Orchestration tools have one goal: to ensure an environment is continuously in its ‘desired state.’ Terraform is built for this as it stores the state of the environment, and when something does not function properly, it automatically computes and restores the system after reloading. It’s perfect for environments that need a constant and invariable state. ‘Terraform Apply’ is made to resolve all anomalies efficiently.
Configuration management tools are different; they don’t reset a system. Instead, they locally repair an issue. Puppet has a design that installs and manages software on servers. Like Puppet, Ansible also can configure each action and instrument and ensure its functioning correctly without any error or damage. A CM tool works to repair a problem instead of replacing the system entirely. In this case, Ansible is a bit of a hybrid since it can do both, perform orchestration and replace infrastructure. Terraform is more widely used. It’s considered the superior product since it has advanced state management capabilities, which Ansible does not.
The important thing to know here is that there is an overlap of features here. Most CM tools can do provisioning to some level, and vice versa, many provisioning tools can do a bit of configuration management. The reality is that different tools are a better fit for certain types of tasks, so it comes down to the requirements of your servers.
Procedural vs. Declarative
DevOps tools come in two categories that define their actions: ‘declarative’ and ‘procedural.’ Not every tool will fit this mold as an overlap exists. Procedural defines a tool that needs precise direction and procedure that you must lay out in code. Declarative refers to a tool ‘declaring’ exactly what is needed. It does not outline the process needed to gain the result.
In this case, Terraform is wholly declarative. There is a defined environment. If there is any alteration to that environment, it’s rectified on the next ‘Terraform Apply.’ In short, the tool attempts to reach the desired end state, which a sysadmin has described. Puppet also aims to be declarative in this way.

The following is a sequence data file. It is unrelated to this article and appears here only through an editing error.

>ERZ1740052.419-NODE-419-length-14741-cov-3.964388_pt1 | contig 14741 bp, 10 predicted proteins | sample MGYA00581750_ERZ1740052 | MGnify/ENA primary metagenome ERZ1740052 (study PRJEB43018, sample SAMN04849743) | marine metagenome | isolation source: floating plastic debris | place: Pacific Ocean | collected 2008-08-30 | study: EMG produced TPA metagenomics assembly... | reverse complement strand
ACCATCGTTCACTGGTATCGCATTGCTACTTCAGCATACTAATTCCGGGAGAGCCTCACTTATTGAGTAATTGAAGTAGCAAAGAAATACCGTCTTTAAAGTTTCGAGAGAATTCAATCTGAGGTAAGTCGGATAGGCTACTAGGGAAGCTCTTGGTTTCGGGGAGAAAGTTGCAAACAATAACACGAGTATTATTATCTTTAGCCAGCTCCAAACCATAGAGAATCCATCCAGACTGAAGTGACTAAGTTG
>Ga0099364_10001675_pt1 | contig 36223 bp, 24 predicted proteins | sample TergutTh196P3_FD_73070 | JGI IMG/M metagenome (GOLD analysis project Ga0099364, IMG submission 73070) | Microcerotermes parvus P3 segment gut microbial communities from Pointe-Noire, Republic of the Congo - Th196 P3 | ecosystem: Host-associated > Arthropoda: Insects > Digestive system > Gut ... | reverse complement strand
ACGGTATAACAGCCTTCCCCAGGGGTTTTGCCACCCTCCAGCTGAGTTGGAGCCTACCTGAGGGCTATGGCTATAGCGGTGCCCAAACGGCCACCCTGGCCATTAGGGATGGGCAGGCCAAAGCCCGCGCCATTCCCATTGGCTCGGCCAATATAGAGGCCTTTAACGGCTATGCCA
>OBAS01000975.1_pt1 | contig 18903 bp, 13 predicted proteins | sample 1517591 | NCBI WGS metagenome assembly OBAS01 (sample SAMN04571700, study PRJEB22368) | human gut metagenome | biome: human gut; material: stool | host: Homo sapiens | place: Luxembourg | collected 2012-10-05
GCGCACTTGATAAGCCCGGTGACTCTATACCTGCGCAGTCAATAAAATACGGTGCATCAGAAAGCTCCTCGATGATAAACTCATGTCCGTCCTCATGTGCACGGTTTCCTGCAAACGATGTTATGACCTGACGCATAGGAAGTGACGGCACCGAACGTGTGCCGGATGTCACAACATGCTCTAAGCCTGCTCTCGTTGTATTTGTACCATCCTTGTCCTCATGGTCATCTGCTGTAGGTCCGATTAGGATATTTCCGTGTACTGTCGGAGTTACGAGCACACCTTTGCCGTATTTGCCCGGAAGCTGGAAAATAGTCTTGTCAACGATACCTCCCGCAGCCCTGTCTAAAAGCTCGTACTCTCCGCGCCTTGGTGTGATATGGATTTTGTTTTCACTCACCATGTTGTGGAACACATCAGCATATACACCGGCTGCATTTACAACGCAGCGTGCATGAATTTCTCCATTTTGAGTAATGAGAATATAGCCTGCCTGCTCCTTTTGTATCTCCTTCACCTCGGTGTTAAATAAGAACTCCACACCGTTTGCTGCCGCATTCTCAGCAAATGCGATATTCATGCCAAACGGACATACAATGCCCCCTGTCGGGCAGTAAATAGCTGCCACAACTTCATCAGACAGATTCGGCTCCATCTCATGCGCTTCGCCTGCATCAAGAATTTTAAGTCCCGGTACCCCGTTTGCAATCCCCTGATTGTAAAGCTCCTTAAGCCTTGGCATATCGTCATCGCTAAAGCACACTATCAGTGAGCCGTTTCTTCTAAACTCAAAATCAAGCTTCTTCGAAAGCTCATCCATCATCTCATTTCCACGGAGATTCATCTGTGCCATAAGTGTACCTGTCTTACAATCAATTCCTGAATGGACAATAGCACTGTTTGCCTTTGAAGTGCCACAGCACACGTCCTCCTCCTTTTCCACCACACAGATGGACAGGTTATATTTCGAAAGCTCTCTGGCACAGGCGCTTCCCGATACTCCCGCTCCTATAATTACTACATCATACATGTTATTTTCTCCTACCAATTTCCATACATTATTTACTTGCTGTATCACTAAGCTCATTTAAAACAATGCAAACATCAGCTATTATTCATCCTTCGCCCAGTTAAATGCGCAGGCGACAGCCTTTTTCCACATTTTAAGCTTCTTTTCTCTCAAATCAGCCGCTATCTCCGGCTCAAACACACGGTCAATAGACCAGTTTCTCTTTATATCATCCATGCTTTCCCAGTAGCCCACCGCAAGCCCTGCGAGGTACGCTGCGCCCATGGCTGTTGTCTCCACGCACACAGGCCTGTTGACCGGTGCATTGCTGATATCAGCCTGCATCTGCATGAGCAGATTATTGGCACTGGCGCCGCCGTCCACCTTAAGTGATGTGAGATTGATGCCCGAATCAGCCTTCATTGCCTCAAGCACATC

With Terraform, you simply need to describe the desired state, and Terraform will figure out how to get from one state to the next automatically.
Ansible, alternatively, is somewhat of a hybrid in this case. It can do a bit of both. It performs ad-hoc commands which implement procedural-style configurations and uses most of the modules that perform in a declarative-style.
If you decide to use Ansible, read the documentation carefully, so you know its role and understand the behavior to expect. It’s imperative to know if you need to add or subtract resources to obtain the right result or if you need to indicate the resources required explicitly.
Note: See also how SaltStack compares to Ansible.
Automating the provisioning of any infrastructure is the first step in the automation of an entire operational lifecycle of an application and its deployment. In the cloud, the software runs from a VM, Docker container, or a bare metal server. Either Terraform, or Ansible is a good choice for provisioning such systems. Puppet is the older tool, so we’ll take a closer look at the newer DevOps programs for managing multiple servers.
Terraform and Ansible approach the process of provisioning differently, as described below, but there is some overlap.
Provisioning with Terraform:
There are certain behaviors not represented in Terraform’s existing declarative model. This setup adds a significant amount of uncertainty and complexity when using Terraform in the following ways:
The Terraform model is unable to model the actions of provisioners when it is part of a plan. It requires coordinating more details than what is necessary for normal Terraform usage to use provisioners successfully.
It requires additional measures such as granting direct network access to the user’s servers, installing essential external software, and issuing Terraform credentials for logging in.
Provisioning with Ansible:
Ansible can provision the latest cloud platforms, network devices, bare metal servers, virtualized hosts, and hypervisors reliably.